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It Was 50 Years Ago Today: The Beatles' “Ed Sullivan Show” Debut

Photo Credit: Thomas Weschler

On February 9, 1964, Paul McCartney, John Lennon, George Harrison and Ringo Starr would take the stage at The Ed Sullivan Show to play what would become one of their most iconic performances of all time.

The weeks leading up to the so-called "British Invasion" saw American radio stations playing every Beatles track they could get their hands on in preparation for their arrival.

The Beatles' music had spread like wildfire across the U.K., in turn spilling over into the U.S. and turning Americans into some of their biggest supporters, eventually taking their first album, Meet The Beatles, to the top of the charts for 11 weeks straight.

On February 7, the band deplaned at John F. Kennedy airport for their first U.S. appearance, greeted by the screams of an estimated 3,000 fans. 

Two days later, the group would appear in front of their rabid fans on the extremely popular Ed Sullivan Show.

Not only did the crowd drown out the host with their excited cries, but Americans proved that Beatlemania was no fad, when 73 million people tuned in to see The Beatles play hits like "All My Lovin'" and "I Saw Her Standing There."

But for Detroit photographer Thomas Weschler, who was then just 15 years old, The Beatles’ appearance on the show was just “a good way to ingratiate [himself] with the girls in [his] new high school.”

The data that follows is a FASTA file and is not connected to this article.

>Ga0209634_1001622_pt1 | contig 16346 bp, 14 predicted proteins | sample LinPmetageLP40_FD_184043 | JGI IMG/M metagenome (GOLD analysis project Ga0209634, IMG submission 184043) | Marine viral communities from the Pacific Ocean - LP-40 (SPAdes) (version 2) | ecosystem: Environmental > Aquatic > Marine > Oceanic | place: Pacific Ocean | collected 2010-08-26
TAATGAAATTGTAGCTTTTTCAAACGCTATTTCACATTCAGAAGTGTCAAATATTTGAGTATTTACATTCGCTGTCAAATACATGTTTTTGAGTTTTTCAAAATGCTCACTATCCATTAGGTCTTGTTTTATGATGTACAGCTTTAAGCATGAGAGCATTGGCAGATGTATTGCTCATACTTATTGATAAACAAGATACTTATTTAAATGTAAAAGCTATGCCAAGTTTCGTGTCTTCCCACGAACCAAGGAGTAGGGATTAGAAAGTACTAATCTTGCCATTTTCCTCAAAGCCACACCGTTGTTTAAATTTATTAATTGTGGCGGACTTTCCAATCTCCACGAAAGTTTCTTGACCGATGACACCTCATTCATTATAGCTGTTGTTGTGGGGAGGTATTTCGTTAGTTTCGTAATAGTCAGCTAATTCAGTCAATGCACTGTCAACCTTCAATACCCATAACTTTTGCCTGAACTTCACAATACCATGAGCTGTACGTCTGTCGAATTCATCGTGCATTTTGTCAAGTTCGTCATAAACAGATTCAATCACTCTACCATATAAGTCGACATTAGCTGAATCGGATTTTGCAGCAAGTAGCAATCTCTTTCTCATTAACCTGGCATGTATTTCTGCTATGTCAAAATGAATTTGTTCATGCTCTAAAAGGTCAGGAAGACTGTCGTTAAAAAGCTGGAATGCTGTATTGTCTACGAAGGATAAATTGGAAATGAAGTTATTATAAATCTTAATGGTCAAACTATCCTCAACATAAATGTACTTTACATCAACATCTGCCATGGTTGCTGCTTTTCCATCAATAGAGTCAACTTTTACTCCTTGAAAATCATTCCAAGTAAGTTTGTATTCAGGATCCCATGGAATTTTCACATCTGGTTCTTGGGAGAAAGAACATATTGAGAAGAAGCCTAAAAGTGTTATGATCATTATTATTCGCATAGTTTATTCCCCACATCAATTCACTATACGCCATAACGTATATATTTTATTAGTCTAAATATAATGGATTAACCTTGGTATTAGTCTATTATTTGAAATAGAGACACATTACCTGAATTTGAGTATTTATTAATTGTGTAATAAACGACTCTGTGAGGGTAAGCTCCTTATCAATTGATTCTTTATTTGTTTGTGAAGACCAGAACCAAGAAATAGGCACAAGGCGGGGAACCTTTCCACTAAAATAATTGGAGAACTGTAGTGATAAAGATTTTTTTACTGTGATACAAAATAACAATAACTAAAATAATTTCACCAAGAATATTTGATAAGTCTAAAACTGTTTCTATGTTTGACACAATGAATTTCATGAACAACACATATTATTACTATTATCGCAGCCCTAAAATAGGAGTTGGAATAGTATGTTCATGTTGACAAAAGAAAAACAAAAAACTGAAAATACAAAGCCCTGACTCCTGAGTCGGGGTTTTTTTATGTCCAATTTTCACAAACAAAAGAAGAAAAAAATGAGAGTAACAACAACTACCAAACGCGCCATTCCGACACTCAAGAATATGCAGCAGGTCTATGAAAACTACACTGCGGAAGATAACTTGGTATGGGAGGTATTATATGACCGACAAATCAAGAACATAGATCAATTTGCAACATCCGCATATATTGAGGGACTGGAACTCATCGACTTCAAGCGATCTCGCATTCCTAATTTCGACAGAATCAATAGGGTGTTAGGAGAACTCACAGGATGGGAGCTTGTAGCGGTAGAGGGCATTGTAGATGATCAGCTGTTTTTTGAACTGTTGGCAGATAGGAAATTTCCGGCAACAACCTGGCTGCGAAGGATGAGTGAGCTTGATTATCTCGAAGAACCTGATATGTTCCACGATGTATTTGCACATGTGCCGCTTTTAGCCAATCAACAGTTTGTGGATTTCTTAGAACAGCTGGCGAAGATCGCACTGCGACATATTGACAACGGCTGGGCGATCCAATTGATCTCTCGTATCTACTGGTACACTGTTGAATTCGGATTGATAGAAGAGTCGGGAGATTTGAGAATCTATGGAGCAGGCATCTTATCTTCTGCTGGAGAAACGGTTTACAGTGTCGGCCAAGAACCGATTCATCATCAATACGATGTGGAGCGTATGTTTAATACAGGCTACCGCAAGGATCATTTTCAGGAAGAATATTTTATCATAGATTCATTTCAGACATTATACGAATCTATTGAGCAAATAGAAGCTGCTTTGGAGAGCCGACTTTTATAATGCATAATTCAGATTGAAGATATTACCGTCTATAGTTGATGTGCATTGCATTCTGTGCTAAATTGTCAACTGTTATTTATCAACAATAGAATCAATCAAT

During one of the most-viewed broadcasts in television history, Weschler – armed with a Brownie Super 27 – took photographs of the band from his TV screen and sold them at his school, a move that would kickstart his career as a professional rock ‘n’ roll photographer. 

Years later, Weschler still has both the negatives and the camera that started it all, saying he treats the both of them “like gold” and that it “seems like it hasn’t been 50 years.”

While his talents have had him photographing an untold number of musical greats, he hasn’t had the opportunity to photograph any of The Beatles in person. He came close in 1971 when he filmed a black-and-white clip of John Lennon at the Free John Sinclair Rally in Ann Arbor.

Weschler praises The Beatles for their longevity and looks forward to them being “around much longer.”

On the eve of the 50th anniversary of this momentous occasion, Paul McCartney and Ringo Starr reunited at the Grammys and later returned to the Ed Sullivan Theater for an interview with David Letterman that will air tonight on CBS.

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